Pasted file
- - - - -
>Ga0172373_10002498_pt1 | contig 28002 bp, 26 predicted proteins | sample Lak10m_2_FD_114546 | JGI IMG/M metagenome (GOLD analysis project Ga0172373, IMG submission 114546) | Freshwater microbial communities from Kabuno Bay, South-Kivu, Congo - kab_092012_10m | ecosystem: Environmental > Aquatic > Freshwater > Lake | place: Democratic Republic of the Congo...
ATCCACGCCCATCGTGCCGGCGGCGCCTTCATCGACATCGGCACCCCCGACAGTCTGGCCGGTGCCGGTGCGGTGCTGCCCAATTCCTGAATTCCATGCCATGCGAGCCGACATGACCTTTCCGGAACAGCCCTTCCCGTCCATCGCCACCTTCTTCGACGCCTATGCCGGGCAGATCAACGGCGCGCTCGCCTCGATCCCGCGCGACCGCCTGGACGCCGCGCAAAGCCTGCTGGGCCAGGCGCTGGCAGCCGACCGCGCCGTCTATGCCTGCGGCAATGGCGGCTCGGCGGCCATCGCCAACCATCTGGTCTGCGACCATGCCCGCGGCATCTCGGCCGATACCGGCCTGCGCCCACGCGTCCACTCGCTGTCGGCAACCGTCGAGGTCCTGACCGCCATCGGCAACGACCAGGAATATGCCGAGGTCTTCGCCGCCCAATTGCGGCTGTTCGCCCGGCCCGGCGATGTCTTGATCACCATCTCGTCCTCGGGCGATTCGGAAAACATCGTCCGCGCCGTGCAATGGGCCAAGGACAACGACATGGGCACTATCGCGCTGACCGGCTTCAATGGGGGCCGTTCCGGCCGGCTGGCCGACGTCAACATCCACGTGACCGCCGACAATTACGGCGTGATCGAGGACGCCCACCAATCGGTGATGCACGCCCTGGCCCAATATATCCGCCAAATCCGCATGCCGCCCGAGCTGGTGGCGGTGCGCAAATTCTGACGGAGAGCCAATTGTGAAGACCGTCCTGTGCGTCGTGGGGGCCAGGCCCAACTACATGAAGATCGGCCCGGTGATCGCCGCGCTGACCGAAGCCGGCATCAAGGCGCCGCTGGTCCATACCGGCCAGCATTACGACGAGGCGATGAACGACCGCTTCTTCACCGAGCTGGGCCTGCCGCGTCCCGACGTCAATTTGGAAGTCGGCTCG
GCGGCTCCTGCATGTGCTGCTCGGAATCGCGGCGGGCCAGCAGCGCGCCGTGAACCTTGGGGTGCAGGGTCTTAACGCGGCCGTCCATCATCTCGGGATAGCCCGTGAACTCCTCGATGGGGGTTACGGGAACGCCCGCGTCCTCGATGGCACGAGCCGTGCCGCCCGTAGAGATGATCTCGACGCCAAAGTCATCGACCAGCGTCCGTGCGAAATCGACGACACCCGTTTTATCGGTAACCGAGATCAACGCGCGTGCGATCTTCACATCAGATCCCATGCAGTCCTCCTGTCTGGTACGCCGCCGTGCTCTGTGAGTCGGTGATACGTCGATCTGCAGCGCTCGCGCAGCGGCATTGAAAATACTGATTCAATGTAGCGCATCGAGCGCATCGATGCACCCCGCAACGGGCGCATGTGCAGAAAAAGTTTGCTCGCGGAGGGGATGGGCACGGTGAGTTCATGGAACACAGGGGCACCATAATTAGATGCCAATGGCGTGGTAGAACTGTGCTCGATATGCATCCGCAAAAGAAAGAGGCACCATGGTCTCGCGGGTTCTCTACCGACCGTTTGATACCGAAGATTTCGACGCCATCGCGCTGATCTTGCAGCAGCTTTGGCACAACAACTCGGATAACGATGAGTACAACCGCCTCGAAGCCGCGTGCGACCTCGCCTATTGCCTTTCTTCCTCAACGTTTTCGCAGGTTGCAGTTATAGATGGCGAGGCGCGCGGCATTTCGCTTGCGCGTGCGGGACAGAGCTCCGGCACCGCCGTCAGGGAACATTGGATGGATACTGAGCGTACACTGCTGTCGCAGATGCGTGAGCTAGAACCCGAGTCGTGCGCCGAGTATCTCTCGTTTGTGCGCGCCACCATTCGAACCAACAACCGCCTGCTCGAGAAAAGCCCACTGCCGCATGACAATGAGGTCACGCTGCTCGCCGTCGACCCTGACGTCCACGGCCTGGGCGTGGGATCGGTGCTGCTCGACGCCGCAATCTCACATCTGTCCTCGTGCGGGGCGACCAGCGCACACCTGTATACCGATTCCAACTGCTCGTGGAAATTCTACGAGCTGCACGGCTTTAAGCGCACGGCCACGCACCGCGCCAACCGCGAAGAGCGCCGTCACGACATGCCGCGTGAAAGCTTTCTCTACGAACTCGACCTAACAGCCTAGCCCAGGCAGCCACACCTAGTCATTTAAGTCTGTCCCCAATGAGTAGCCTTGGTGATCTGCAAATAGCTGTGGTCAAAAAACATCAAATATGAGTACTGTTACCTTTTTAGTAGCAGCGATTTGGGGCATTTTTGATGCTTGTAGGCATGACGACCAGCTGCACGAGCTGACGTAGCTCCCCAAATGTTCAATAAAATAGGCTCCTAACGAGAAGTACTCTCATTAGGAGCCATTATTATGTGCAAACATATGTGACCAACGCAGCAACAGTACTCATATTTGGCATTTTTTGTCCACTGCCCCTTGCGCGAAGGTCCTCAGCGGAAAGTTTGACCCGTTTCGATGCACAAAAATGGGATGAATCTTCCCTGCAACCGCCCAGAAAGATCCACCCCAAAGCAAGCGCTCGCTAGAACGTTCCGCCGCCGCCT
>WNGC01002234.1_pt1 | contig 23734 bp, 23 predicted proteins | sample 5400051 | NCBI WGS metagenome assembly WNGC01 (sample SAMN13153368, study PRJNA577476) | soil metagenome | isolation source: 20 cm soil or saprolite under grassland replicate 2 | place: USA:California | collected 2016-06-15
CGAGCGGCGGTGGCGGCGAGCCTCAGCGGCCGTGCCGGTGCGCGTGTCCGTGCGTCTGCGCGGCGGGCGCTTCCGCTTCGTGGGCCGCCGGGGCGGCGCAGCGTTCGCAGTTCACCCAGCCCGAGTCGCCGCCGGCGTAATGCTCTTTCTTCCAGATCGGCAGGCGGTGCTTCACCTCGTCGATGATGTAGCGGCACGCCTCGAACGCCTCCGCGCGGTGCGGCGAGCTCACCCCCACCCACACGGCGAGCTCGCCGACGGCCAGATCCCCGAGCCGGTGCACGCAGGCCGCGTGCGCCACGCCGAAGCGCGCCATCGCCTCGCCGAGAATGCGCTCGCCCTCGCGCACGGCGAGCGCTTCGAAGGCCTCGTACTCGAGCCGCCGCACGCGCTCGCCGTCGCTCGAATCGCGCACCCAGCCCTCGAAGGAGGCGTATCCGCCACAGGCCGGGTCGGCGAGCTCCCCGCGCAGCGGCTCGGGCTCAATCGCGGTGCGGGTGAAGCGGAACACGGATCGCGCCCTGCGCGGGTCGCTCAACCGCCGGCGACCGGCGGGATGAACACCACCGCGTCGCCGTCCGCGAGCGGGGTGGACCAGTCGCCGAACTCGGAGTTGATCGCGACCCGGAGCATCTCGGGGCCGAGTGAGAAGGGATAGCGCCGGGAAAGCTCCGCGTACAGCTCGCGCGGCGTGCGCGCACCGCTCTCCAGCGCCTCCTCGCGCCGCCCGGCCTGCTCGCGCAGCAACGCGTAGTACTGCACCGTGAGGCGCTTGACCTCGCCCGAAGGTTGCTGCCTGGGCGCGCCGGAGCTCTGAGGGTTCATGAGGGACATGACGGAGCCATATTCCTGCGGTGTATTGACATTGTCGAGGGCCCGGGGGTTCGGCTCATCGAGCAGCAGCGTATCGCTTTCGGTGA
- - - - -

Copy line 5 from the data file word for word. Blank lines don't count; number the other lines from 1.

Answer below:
CGAGCGGCGGTGGCGGCGAGCCTCAGCGGCCGTGCCGGTGCGCGTGTCCGTGCGTCTGCGCGGCGGGCGCTTCCGCTTCGTGGGCCGCCGGGGCGGCGCAGCGTTCGCAGTTCACCCAGCCCGAGTCGCCGCCGGCGTAATGCTCTTTCTTCCAGATCGGCAGGCGGTGCTTCACCTCGTCGATGATGTAGCGGCACGCCTCGAACGCCTCCGCGCGGTGCGGCGAGCTCACCCCCACCCACACGGCGAGCTCGCCGACGGCCAGATCCCCGAGCCGGTGCACGCAGGCCGCGTGCGCCACGCCGAAGCGCGCCATCGCCTCGCCGAGAATGCGCTCGCCCTCGCGCACGGCGAGCGCTTCGAAGGCCTCGTACTCGAGCCGCCGCACGCGCTCGCCGTCGCTCGAATCGCGCACCCAGCCCTCGAAGGAGGCGTATCCGCCACAGGCCGGGTCGGCGAGCTCCCCGCGCAGCGGCTCGGGCTCAATCGCGGTGCGGGTGAAGCGGAACACGGATCGCGCCCTGCGCGGGTCGCTCAACCGCCGGCGACCGGCGGGATGAACACCACCGCGTCGCCGTCCGCGAGCGGGGTGGACCAGTCGCCGAACTCGGAGTTGATCGCGACCCGGAGCATCTCGGGGCCGAGTGAGAAGGGATAGCGCCGGGAAAGCTCCGCGTACAGCTCGCGCGGCGTGCGCGCACCGCTCTCCAGCGCCTCCTCGCGCCGCCCGGCCTGCTCGCGCAGCAACGCGTAGTACTGCACCGTGAGGCGCTTGACCTCGCCCGAAGGTTGCTGCCTGGGCGCGCCGGAGCTCTGAGGGTTCATGAGGGACATGACGGAGCCATATTCCTGCGGTGTATTGACATTGTCGAGGGCCCGGGGGTTCGGCTCATCGAGCAGCAGCGTATCGCTTTCGGTGA